Skip to main content

Taito & Capcom Super Pocket review: A portable portrait of gaming past

Living your Game Boy fantasy with all the modcons

Handheld gaming has made a resurgence long after a number of companies gave up on it. The Switch showed console makers that handheld gaming is here to stay, and this success was followed by the popularity of the Steam Deck. Portable gaming might not look like playing a Game Boy by street lights, but it is very much still here.

The Super Pocket is here to help you relive those days sitting in the back of your mom’s van. It is pleasingly Game Boy Pocket-shaped, though it feels a lot more slick and modern. The IPS screen is a huge improvement over the standard LCD and keeps the image sharp and crisp. It’s also backlit, so you don’t need to crack out the wormlight. The screen is a little larger than the Game Boy’s, but don’t expect anything too easy on older eyes. In a world of pocket computers, we often expect screens to be a little bigger, but this one does serve its purpose.

The Super Pocket has two editions, Capcom and Taito, each with built-in retro games from the respective publisher.

The Super Pocket has two editions, Capcom and Taito, each with built-in retro games from the respective publisher.

There are a few other benefits over the older portables it emulates. When fully charged, the battery will keep you playing for a surprisingly long time – around 5-6 hours in our testing – but then the retro games it houses are far less intensive than what most consoles these days are running. The Capcom console comes with 12 built-in games, the highlights being Mega Man, Ghouls ‘n’ Ghosts, Final Fight, Street Fighter 2, and Strider. The Taito version has 18 games, but they are shorter titles overall. From here, you’ll want to look out for Puzzle and Bubble Bobble, Space Invaders, and Elevator Action.

If you remember any of these games, then you will remember that they were developed to be intentionally difficult in order to bag more quarters from kids. Both Super Pockets have an ‘Easy’ mode, which puts the difficulty more in line with the console versions compared to the arcade versions, but this in no way means the games are easy. Each game has up to six save slots that will make them completable by today’s standards, rather than relying on punishing live systems.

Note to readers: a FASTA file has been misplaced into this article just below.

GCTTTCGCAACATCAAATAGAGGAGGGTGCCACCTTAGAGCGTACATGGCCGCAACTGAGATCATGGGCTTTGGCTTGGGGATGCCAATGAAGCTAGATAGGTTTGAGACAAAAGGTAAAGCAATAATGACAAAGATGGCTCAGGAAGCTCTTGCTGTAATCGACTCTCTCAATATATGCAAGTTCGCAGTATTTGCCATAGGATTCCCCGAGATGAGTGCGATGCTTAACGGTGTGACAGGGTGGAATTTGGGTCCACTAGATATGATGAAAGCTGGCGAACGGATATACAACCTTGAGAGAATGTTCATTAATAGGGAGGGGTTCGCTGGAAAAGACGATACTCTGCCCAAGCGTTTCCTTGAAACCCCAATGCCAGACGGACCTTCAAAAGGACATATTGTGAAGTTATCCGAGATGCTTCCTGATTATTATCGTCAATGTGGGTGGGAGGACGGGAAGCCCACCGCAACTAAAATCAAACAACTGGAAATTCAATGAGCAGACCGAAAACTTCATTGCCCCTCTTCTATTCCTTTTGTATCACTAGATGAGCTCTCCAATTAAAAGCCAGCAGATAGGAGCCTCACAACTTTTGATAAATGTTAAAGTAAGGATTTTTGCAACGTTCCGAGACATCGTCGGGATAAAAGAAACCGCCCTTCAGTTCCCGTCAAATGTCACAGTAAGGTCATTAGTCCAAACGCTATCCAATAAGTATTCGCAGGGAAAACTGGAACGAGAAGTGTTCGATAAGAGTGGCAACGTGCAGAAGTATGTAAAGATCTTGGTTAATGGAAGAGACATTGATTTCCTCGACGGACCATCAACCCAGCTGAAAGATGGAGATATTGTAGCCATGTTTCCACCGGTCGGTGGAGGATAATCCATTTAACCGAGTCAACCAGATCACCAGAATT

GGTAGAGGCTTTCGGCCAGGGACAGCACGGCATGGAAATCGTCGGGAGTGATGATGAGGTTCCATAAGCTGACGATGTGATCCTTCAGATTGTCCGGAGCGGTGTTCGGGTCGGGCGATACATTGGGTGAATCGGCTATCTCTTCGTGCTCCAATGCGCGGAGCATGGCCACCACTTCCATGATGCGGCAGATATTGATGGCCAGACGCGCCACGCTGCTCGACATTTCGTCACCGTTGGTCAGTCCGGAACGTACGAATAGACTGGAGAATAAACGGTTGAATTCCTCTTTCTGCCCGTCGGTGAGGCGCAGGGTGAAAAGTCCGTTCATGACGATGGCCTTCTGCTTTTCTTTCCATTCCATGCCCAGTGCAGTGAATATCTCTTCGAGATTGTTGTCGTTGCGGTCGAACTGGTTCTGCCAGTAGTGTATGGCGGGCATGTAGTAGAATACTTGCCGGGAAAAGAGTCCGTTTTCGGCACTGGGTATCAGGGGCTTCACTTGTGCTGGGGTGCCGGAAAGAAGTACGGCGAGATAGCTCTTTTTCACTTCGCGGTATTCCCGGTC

What makes the Super Pocket an improvement over many pre-loaded mini consoles is the option to expand its library. Both Super Pockets are compatible with the Evercade cartridges, which can significantly expand the library of games, with titles available from almost every single retro console system. In fact, one of the best things about Super Pocket is that it is the cheapest console that will play Evercade cartridges, and is perfect for those who prefer the portability of a Game Boy-like Super Pocket, over the traditional Evercade.

A photo of the Capcom and Taito Super Pocket handheld consoles side by side.

The option to play games from Evercade cartridges is what sets the Super Pocket apart from many other mini retro consoles with pre-installed titles.

While the consoles are modern, the games are firmly retro, and there are plenty of pros and cons that come with this. I played the entirety of Mega Man, and it still comes with horrendous lag if more than a few sprites are on the screen. This can be used to your advantage to slow down enemies, or despawn them, but it’s not what most people expect from a modern game. You won’t have these problems with say Puzzle Bobble, but the lag and screen tearing from the original games – where this was present in the original games – are faithfully recreated.

The Super Pocket is the perfect portable console for long-time retro fanatics, but those who don’t know what this type of retro is won’t see the improvements needed to bring the games to the modern era. However, if you are looking to return to the good old days, and kick back with some Space Invaders, this is the perfect way to do it, even if it won’t be the most used console in the home.